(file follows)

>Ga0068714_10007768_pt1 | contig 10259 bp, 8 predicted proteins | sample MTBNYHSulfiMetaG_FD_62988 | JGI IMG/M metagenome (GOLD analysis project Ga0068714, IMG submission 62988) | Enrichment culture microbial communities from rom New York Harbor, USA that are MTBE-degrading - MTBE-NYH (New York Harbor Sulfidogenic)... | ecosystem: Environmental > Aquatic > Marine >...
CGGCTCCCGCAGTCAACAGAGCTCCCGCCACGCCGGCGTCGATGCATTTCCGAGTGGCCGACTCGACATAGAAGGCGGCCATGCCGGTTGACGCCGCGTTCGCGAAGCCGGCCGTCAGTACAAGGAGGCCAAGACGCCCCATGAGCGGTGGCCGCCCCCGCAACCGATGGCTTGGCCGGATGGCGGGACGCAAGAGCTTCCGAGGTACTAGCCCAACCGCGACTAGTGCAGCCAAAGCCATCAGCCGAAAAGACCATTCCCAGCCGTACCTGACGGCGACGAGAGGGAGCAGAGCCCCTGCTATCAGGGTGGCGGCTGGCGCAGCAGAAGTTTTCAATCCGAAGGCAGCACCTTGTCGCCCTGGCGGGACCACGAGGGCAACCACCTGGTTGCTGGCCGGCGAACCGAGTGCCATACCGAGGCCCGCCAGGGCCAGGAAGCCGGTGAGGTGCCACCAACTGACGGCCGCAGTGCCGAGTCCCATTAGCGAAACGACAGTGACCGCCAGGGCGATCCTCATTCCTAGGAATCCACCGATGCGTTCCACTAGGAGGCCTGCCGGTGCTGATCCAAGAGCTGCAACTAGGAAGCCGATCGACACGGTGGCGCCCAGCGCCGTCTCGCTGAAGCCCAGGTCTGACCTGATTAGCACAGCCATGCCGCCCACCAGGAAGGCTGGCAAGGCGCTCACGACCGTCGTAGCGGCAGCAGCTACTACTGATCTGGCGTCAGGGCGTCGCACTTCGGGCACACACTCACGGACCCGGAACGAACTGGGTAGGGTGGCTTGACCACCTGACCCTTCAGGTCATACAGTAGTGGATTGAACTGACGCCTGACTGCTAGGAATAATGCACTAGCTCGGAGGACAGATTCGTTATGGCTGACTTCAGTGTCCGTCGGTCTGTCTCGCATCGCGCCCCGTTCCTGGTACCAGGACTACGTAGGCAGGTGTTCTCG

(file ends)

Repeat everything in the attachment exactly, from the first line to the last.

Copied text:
>Ga0068714_10007768_pt1 | contig 10259 bp, 8 predicted proteins | sample MTBNYHSulfiMetaG_FD_62988 | JGI IMG/M metagenome (GOLD analysis project Ga0068714, IMG submission 62988) | Enrichment culture microbial communities from rom New York Harbor, USA that are MTBE-degrading - MTBE-NYH (New York Harbor Sulfidogenic)... | ecosystem: Environmental > Aquatic > Marine >...
CGGCTCCCGCAGTCAACAGAGCTCCCGCCACGCCGGCGTCGATGCATTTCCGAGTGGCCGACTCGACATAGAAGGCGGCCATGCCGGTTGACGCCGCGTTCGCGAAGCCGGCCGTCAGTACAAGGAGGCCAAGACGCCCCATGAGCGGTGGCCGCCCCCGCAACCGATGGCTTGGCCGGATGGCGGGACGCAAGAGCTTCCGAGGTACTAGCCCAACCGCGACTAGTGCAGCCAAAGCCATCAGCCGAAAAGACCATTCCCAGCCGTACCTGACGGCGACGAGAGGGAGCAGAGCCCCTGCTATCAGGGTGGCGGCTGGCGCAGCAGAAGTTTTCAATCCGAAGGCAGCACCTTGTCGCCCTGGCGGGACCACGAGGGCAACCACCTGGTTGCTGGCCGGCGAACCGAGTGCCATACCGAGGCCCGCCAGGGCCAGGAAGCCGGTGAGGTGCCACCAACTGACGGCCGCAGTGCCGAGTCCCATTAGCGAAACGACAGTGACCGCCAGGGCGATCCTCATTCCTAGGAATCCACCGATGCGTTCCACTAGGAGGCCTGCCGGTGCTGATCCAAGAGCTGCAACTAGGAAGCCGATCGACACGGTGGCGCCCAGCGCCGTCTCGCTGAAGCCCAGGTCTGACCTGATTAGCACAGCCATGCCGCCCACCAGGAAGGCTGGCAAGGCGCTCACGACCGTCGTAGCGGCAGCAGCTACTACTGATCTGGCGTCAGGGCGTCGCACTTCGGGCACACACTCACGGACCCGGAACGAACTGGGTAGGGTGGCTTGACCACCTGACCCTTCAGGTCATACAGTAGTGGATTGAACTGACGCCTGACTGCTAGGAATAATGCACTAGCTCGGAGGACAGATTCGTTATGGCTGACTTCAGTGTCCGTCGGTCTGTCTCGCATCGCGCCCCGTTCCTGGTACCAGGACTACGTAGGCAGGTGTTCTCG